These vegan ladyfingers are delicious, easier to make than you might think and so versatile!
Crisp on the outside, slightly soft in the middle, wonderfully light and delicately vanilla flavoured; these sponge cookies are perfect for making tiramisu, trifle, or just for dunking in coffee.
What Are Ladyfingers?:
Ladyfingers, also known as savoiardi, sponge fingers or boudoir are a meringue based sponge cake biscuit with a long finger shape (hence the name).
They are very light, with a crisp, crackly exterior and may be crisp all the way through, or slightly soft on the inside. They are used as a component in several desserts, most notably tiramisu.
Currently there are no shop bought vegan ladyfingers available (that I'm aware of) as they are traditionally very heavily egg based. After a fair bit of testing however I am very pleased with this vegan version; they are very close to original ladyfingers with just the right texture for dunking.
They are quite straightforward to make, but this isn't the easiest recipe so I recommend having a good read through this post and checking out the step-by-step photos before you start.
Aquafaba: This is what replaces the usual whisked eggs, forming the base of the ladyfingers. Aquafaba is just the liquid from a tin of beans (usually chickpeas) but I recommend using OGG's aquafaba, or simmering the aquafaba from two tins of chickpeas until it has reduced by almost half, and then chilling it until it is cold before using. I always get more consistent results using one of these two options rather than just using aquafaba straight from the tin. There is no substitute for this ingredient.
Baking powder: While ladyfingers don't usually contain any baking powder, aquafaba is less stable than whisked eggs so I add a bit just to help give a bit of lift.
Cream of tartar: Adding an acid such as cream of tartar to the aquafaba when whisking it helps to stabilise it and achieve stiff peaks. You can use lemon juice or vinegar instead.
Sugar: You will need both caster (superfine) sugar and icing (powdered) sugar. The caster sugar can be swapped for granulated but make sure that you whisk it into the meringue really well so that it dissolves.
The ladyfingers are sprinkled first with caster (or granulated) sugar and then dusted with icing (powdered) sugar before baking. This step is very important to give them that nice crisp crust so don't skip it.
Oil: These don't contain a lot of fat, but a little bit of oil is needed to replace the fat that would usually be provided by the egg yolks. Any kind of neutral oil will work but I prefer to use olive.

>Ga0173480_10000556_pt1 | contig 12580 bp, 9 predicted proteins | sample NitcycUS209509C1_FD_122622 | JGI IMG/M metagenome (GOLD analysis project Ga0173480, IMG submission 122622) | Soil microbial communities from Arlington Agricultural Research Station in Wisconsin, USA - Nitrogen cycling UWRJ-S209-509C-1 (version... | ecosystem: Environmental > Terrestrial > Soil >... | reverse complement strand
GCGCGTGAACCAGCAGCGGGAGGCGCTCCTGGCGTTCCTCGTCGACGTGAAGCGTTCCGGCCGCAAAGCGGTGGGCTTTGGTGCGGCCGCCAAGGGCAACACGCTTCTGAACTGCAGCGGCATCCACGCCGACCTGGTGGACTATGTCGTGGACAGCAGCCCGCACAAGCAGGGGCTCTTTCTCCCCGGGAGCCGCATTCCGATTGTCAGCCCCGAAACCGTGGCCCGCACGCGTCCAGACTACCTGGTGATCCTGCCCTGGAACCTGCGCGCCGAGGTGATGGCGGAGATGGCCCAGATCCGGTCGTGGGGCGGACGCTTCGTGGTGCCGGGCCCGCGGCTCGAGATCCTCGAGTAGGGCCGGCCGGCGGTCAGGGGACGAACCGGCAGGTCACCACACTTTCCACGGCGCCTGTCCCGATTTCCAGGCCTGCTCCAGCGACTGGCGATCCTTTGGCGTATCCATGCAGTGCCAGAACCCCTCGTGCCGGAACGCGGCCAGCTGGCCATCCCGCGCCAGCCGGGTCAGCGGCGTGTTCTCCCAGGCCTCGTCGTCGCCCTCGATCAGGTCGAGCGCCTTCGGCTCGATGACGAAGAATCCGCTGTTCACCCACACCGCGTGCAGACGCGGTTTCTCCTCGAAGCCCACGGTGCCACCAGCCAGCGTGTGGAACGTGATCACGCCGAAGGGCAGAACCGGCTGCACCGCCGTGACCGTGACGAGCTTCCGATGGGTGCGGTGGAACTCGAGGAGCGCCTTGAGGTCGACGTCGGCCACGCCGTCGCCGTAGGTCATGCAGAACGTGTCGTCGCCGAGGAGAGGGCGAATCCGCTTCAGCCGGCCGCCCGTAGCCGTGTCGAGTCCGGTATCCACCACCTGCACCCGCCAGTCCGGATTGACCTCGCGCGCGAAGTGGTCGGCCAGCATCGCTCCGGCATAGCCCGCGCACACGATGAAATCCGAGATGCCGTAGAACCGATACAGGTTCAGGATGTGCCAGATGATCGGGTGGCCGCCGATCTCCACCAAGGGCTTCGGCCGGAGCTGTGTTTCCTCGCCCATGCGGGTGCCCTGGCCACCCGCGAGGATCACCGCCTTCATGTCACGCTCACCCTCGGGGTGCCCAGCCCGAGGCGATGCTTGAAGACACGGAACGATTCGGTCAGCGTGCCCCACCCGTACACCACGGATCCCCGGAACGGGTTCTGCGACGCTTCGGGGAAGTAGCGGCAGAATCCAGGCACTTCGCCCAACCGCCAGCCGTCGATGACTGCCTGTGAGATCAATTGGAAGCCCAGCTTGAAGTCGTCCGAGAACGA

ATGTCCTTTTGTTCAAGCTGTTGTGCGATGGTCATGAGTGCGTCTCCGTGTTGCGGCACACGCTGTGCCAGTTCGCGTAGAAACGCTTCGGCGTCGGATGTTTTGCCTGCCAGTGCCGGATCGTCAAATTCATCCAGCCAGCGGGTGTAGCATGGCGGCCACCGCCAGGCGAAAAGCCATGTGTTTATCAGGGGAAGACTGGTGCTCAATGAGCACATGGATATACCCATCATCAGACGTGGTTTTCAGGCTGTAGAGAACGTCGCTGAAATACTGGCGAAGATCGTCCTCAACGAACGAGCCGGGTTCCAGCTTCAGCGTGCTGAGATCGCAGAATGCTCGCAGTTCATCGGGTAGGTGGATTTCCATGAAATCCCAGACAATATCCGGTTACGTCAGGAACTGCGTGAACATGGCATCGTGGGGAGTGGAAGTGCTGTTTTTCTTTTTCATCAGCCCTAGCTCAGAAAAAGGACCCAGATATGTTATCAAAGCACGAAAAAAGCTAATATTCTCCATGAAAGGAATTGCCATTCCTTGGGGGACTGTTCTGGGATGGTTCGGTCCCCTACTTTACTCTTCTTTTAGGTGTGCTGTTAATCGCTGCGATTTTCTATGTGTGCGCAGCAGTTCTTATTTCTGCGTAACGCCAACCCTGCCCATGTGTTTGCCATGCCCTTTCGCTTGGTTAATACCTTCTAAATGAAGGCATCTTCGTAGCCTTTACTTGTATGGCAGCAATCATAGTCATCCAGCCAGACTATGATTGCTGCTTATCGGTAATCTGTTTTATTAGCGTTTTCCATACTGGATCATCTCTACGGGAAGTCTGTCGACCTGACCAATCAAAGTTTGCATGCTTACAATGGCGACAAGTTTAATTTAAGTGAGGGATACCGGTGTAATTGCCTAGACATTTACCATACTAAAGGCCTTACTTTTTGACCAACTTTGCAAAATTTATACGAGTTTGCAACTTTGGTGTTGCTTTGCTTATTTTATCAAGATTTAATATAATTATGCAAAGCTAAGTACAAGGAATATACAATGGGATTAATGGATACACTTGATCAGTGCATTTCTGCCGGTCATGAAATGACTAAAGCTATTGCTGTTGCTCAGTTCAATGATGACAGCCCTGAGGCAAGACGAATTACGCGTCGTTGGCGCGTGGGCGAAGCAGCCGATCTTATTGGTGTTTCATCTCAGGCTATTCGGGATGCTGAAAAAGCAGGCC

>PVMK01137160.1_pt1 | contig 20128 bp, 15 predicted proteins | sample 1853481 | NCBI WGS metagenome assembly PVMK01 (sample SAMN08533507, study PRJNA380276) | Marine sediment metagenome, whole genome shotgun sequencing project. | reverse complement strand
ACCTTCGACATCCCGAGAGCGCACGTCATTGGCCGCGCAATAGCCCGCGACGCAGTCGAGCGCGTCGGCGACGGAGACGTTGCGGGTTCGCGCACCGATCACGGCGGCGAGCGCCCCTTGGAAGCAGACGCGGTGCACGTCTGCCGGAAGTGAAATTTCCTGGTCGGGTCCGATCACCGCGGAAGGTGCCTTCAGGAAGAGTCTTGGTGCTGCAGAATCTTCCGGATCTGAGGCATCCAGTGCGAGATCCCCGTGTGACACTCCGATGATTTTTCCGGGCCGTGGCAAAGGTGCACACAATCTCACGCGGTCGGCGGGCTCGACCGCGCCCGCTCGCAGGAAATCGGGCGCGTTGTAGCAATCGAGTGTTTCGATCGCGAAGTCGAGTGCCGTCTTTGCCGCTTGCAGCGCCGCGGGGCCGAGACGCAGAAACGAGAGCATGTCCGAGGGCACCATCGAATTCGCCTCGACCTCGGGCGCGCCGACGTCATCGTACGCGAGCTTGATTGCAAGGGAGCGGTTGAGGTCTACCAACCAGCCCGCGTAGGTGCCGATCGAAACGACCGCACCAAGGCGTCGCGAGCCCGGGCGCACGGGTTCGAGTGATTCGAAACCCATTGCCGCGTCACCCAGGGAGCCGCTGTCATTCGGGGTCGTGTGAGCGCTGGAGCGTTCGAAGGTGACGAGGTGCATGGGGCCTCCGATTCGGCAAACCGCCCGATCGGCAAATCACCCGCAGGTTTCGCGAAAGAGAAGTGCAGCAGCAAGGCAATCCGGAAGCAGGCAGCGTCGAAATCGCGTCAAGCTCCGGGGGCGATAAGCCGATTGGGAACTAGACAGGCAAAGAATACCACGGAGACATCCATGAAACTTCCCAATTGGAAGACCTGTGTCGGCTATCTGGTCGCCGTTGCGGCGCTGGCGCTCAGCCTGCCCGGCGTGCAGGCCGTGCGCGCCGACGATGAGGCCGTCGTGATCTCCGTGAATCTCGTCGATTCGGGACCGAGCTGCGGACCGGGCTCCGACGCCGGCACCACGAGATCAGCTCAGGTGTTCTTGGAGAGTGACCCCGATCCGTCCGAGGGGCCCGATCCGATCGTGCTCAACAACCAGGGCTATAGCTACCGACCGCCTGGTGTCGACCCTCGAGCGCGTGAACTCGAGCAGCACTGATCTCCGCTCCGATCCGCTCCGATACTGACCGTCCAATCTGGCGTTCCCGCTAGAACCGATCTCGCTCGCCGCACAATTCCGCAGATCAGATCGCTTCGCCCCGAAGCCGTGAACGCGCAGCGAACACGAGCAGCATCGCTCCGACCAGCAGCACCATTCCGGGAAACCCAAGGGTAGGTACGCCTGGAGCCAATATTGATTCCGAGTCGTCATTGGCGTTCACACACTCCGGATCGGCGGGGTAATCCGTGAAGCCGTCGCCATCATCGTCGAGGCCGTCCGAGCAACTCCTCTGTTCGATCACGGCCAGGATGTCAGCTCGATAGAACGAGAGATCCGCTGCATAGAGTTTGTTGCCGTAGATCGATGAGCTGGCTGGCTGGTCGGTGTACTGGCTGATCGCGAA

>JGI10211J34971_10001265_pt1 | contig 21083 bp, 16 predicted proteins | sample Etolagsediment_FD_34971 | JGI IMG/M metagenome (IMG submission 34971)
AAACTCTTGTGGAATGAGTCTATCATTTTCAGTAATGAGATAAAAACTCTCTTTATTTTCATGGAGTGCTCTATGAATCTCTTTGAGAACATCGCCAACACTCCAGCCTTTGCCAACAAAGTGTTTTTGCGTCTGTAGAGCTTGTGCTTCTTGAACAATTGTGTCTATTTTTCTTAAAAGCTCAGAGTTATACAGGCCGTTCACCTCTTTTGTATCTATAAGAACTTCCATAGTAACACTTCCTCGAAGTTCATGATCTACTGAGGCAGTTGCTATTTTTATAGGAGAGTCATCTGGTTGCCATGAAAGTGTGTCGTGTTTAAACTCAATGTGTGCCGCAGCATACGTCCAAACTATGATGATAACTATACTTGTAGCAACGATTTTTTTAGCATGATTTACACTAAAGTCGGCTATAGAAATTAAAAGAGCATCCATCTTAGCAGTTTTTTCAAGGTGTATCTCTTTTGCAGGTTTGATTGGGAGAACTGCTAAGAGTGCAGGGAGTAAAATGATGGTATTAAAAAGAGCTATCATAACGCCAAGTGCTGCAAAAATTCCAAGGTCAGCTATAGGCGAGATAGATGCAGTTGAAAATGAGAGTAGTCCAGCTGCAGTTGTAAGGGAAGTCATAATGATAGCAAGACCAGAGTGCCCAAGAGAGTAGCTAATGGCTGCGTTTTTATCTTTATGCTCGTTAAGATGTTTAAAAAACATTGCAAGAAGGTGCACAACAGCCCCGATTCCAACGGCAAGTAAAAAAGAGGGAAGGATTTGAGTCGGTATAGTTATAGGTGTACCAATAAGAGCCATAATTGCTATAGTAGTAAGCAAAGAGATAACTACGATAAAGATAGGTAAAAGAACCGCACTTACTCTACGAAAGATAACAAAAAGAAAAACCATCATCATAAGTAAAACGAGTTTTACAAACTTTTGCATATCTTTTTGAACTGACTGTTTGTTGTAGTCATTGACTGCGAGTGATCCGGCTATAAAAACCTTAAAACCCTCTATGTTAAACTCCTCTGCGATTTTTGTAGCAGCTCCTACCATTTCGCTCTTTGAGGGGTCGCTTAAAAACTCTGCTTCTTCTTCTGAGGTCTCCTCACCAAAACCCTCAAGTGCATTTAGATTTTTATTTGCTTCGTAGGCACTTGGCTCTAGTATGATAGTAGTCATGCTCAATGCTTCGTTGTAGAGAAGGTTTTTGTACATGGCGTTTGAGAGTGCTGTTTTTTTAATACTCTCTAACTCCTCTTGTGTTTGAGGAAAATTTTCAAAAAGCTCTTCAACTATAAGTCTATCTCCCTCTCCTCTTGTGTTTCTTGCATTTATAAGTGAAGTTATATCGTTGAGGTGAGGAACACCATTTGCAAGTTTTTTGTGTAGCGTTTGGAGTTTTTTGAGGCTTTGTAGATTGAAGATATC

Plain flour: Just regular plain (all-purpose) flour. I have not tried making these gluten-free so I can't predict how they would turn out. If you want to give it a try, I would swap both the plain flour and semolina for an equal weight of GF flour blend and add ¼ teaspoon xanthan gum.
Semolina: Some classic ladyfinger recipes contain fine semolina to help absorb excess moisture. As aquafaba doesn't 'set' like egg does, this seemed like a good idea for this vegan version. You can swap it for more plain flour if you can't get hold of any, but I do recommend using it if possible.
Cornflour (cornstarch): This gives the ladyfingers a better, lighter texture.
Vanilla: This is the main flavour of these vegan ladyfingers so use a good quality extract if possible. I like Nielssen Massey.
How to Make Vegan Ladyfingers:
(Full measurements and instructions can be found in the recipe card at the bottom of the page)
Step 1: Sift together the dry ingredients well. Set aside.
Step 2: Place the aquafaba and cream of tartar in a large, spotlessly clean bowl. Whisk with an electric whisk until it forms soft peaks.
Step 3: Whisk in the caster sugar a spoonful at a time, whisking well after each addition. Continue to whisk until the meringue is thick and glossy and forms stiff peaks.
Step 4: Add half of the dry ingredients and fold through very gently with a spatula until mostly combined.
Step 5: Add the oil and vanilla extract and fold through a couple of times, it does not need to be fully combined.
Step 6: Add the other half of the dry ingredients and gently fold in until just combined.
Step 7: Transfer the batter to a large piping bag fitted with a large round nozzle.
Step 8: Pipe lines of the batter well spaced apart on a couple of lined baking sheets, about 2.5 cm wide and 8-10 cm long.
Sprinkle with caster sugar then dust with icing sugar.
Step 9: Bake for 15-20 minutes, then reduce the oven heat and bake for another 10-15 minutes if you want extra crunchy ladyfingers.
All of my recipes are developed using grams, and as with all of my baking recipes I really do recommend using the metric measurements with a digital scale rather than the cup conversions. Cups are a wildly inaccurate measuring system and you will get far better, more consistent results using a scale, not to mention that it is also easier and less messy than cups!
Make sure that your bowl and mixer are completely clean and grease-free when whisking the aquafaba. It doesn't like fats and any hint of greasiness may prevent it from whisking up properly.